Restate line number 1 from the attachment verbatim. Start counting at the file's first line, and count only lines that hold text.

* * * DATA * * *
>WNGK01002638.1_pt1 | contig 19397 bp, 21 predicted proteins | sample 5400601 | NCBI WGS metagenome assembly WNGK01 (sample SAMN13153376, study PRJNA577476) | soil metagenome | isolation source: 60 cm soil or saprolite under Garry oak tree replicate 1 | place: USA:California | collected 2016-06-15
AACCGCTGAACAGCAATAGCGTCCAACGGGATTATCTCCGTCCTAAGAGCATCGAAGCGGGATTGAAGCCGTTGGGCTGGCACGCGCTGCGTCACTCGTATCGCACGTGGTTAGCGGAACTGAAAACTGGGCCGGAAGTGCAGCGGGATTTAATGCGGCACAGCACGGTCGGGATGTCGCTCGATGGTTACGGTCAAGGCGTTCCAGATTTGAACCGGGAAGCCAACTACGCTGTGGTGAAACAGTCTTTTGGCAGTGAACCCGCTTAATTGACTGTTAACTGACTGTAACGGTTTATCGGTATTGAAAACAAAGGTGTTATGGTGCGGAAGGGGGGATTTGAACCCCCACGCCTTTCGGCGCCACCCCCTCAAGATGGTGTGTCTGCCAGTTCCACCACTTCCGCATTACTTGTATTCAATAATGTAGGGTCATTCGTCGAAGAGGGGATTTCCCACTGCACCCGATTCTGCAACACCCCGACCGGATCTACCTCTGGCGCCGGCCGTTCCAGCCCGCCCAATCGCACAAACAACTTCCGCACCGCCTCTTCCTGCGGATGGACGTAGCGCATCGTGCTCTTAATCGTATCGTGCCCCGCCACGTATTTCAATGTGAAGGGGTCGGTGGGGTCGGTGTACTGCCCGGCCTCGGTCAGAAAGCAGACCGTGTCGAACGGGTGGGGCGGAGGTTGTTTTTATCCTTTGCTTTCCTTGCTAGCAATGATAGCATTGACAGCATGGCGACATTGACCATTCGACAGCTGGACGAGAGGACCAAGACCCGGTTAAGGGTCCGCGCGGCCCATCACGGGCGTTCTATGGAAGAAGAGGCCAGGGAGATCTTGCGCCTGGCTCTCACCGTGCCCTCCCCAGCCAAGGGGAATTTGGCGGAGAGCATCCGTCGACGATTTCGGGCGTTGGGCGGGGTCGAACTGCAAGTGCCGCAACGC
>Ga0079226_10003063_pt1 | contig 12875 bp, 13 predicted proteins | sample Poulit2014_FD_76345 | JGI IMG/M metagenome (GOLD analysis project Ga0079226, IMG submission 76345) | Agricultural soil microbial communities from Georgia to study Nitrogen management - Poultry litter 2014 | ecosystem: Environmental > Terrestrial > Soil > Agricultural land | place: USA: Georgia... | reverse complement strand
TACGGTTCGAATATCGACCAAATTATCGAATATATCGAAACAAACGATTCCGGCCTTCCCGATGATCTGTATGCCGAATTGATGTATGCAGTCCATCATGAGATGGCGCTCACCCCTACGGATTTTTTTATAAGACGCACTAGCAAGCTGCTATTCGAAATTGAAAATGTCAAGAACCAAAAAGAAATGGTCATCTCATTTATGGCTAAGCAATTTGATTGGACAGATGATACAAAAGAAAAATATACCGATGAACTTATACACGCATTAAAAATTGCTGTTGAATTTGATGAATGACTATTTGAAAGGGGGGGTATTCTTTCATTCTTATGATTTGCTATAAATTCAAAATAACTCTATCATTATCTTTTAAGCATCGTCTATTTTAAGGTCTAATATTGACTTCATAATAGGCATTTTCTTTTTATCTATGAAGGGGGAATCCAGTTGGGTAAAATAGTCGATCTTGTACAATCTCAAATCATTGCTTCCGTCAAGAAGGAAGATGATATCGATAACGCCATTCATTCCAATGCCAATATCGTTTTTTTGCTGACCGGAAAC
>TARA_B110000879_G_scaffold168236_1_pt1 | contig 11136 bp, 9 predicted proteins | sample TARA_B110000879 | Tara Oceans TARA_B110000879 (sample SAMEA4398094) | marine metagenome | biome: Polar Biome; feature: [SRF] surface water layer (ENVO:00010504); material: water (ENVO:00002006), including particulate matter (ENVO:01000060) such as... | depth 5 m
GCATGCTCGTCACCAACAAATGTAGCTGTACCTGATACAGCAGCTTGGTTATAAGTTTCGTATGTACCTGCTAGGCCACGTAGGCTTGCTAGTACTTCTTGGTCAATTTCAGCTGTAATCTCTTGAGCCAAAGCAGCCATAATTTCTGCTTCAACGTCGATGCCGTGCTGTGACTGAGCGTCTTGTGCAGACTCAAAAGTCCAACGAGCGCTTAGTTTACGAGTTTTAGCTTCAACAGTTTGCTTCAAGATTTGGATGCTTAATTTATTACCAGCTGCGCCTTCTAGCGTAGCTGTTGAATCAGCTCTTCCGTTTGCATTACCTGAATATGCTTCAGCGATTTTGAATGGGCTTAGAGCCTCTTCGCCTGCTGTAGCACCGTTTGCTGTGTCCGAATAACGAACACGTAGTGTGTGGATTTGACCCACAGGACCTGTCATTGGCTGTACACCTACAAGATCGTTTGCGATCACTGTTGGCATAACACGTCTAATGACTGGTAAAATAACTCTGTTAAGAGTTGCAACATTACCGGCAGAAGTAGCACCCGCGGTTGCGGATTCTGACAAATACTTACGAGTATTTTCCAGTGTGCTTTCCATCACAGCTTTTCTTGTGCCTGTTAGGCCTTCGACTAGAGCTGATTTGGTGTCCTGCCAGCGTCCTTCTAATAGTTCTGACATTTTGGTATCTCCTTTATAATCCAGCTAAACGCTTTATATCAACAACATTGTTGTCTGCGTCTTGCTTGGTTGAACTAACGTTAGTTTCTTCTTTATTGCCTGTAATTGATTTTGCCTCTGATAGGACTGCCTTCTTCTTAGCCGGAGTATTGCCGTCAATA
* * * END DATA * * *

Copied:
>WNGK01002638.1_pt1 | contig 19397 bp, 21 predicted proteins | sample 5400601 | NCBI WGS metagenome assembly WNGK01 (sample SAMN13153376, study PRJNA577476) | soil metagenome | isolation source: 60 cm soil or saprolite under Garry oak tree replicate 1 | place: USA:California | collected 2016-06-15